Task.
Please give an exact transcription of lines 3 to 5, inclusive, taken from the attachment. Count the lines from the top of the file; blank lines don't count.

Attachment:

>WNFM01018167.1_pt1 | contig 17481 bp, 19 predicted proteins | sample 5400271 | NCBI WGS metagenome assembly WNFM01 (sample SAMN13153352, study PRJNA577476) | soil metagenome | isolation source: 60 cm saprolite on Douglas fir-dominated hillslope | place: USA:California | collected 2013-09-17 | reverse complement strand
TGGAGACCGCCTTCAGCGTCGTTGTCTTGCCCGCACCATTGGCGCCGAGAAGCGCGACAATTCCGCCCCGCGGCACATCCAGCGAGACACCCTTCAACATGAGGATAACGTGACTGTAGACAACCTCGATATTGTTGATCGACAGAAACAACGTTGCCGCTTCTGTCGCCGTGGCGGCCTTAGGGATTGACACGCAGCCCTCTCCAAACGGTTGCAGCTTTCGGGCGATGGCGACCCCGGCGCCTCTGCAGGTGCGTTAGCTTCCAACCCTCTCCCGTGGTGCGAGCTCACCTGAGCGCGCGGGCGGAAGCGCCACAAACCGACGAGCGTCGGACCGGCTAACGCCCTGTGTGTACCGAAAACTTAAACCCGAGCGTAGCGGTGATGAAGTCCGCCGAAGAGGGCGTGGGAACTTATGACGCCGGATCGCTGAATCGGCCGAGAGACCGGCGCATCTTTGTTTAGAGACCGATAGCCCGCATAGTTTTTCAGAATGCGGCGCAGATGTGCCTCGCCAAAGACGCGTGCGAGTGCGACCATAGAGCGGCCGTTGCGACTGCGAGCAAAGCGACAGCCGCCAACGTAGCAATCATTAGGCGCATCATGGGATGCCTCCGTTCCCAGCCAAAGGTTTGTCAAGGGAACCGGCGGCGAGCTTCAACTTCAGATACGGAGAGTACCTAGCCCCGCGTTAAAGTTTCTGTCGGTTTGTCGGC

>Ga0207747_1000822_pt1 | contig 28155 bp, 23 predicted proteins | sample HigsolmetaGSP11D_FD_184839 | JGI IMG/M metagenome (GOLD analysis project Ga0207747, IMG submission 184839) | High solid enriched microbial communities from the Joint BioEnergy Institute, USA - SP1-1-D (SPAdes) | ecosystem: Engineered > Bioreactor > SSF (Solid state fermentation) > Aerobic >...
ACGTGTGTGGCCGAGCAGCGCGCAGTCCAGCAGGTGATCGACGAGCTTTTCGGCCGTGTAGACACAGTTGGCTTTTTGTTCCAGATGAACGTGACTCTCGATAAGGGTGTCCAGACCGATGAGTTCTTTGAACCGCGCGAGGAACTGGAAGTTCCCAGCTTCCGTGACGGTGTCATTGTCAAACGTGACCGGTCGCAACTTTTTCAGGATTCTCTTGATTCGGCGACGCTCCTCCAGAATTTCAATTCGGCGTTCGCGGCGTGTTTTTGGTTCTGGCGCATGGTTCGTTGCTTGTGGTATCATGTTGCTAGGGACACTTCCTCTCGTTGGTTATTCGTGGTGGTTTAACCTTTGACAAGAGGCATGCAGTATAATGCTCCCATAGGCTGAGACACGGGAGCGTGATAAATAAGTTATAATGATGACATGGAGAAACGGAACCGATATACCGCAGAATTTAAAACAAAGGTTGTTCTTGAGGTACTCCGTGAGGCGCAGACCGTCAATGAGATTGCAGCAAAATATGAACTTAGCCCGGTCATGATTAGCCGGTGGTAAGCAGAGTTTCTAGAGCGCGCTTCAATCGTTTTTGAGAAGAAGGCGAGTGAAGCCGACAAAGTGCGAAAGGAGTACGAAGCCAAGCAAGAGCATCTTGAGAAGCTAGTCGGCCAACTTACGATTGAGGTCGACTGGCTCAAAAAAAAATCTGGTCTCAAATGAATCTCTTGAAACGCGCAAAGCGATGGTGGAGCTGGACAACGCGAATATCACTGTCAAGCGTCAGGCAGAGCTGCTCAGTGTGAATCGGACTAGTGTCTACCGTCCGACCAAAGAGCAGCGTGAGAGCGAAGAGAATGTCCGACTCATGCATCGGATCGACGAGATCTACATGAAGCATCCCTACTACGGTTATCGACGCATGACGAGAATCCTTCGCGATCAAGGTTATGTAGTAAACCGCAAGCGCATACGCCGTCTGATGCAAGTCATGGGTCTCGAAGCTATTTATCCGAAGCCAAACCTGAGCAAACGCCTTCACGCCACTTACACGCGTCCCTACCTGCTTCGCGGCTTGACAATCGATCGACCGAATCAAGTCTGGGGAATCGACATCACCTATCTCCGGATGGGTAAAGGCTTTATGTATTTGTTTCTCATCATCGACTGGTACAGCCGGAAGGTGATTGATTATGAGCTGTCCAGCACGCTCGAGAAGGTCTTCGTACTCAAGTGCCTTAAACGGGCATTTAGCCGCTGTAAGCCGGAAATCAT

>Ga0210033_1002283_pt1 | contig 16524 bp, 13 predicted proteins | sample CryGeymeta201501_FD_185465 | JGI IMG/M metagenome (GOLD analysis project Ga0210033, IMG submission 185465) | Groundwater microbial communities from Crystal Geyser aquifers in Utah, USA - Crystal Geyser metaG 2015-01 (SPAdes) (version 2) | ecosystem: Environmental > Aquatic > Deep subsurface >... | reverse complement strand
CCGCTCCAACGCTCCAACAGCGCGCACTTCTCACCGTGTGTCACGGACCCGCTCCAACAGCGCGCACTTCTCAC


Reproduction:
>Ga0207747_1000822_pt1 | contig 28155 bp, 23 predicted proteins | sample HigsolmetaGSP11D_FD_184839 | JGI IMG/M metagenome (GOLD analysis project Ga0207747, IMG submission 184839) | High solid enriched microbial communities from the Joint BioEnergy Institute, USA - SP1-1-D (SPAdes) | ecosystem: Engineered > Bioreactor > SSF (Solid state fermentation) > Aerobic >...
ACGTGTGTGGCCGAGCAGCGCGCAGTCCAGCAGGTGATCGACGAGCTTTTCGGCCGTGTAGACACAGTTGGCTTTTTGTTCCAGATGAACGTGACTCTCGATAAGGGTGTCCAGACCGATGAGTTCTTTGAACCGCGCGAGGAACTGGAAGTTCCCAGCTTCCGTGACGGTGTCATTGTCAAACGTGACCGGTCGCAACTTTTTCAGGATTCTCTTGATTCGGCGACGCTCCTCCAGAATTTCAATTCGGCGTTCGCGGCGTGTTTTTGGTTCTGGCGCATGGTTCGTTGCTTGTGGTATCATGTTGCTAGGGACACTTCCTCTCGTTGGTTATTCGTGGTGGTTTAACCTTTGACAAGAGGCATGCAGTATAATGCTCCCATAGGCTGAGACACGGGAGCGTGATAAATAAGTTATAATGATGACATGGAGAAACGGAACCGATATACCGCAGAATTTAAAACAAAGGTTGTTCTTGAGGTACTCCGTGAGGCGCAGACCGTCAATGAGATTGCAGCAAAATATGAACTTAGCCCGGTCATGATTAGCCGGTGGTAAGCAGAGTTTCTAGAGCGCGCTTCAATCGTTTTTGAGAAGAAGGCGAGTGAAGCCGACAAAGTGCGAAAGGAGTACGAAGCCAAGCAAGAGCATCTTGAGAAGCTAGTCGGCCAACTTACGATTGAGGTCGACTGGCTCAAAAAAAAATCTGGTCTCAAATGAATCTCTTGAAACGCGCAAAGCGATGGTGGAGCTGGACAACGCGAATATCACTGTCAAGCGTCAGGCAGAGCTGCTCAGTGTGAATCGGACTAGTGTCTACCGTCCGACCAAAGAGCAGCGTGAGAGCGAAGAGAATGTCCGACTCATGCATCGGATCGACGAGATCTACATGAAGCATCCCTACTACGGTTATCGACGCATGACGAGAATCCTTCGCGATCAAGGTTATGTAGTAAACCGCAAGCGCATACGCCGTCTGATGCAAGTCATGGGTCTCGAAGCTATTTATCCGAAGCCAAACCTGAGCAAACGCCTTCACGCCACTTACACGCGTCCCTACCTGCTTCGCGGCTTGACAATCGATCGACCGAATCAAGTCTGGGGAATCGACATCACCTATCTCCGGATGGGTAAAGGCTTTATGTATTTGTTTCTCATCATCGACTGGTACAGCCGGAAGGTGATTGATTATGAGCTGTCCAGCACGCTCGAGAAGGTCTTCGTACTCAAGTGCCTTAAACGGGCATTTAGCCGCTGTAAGCCGGAAATCAT

>Ga0210033_1002283_pt1 | contig 16524 bp, 13 predicted proteins | sample CryGeymeta201501_FD_185465 | JGI IMG/M metagenome (GOLD analysis project Ga0210033, IMG submission 185465) | Groundwater microbial communities from Crystal Geyser aquifers in Utah, USA - Crystal Geyser metaG 2015-01 (SPAdes) (version 2) | ecosystem: Environmental > Aquatic > Deep subsurface >... | reverse complement strand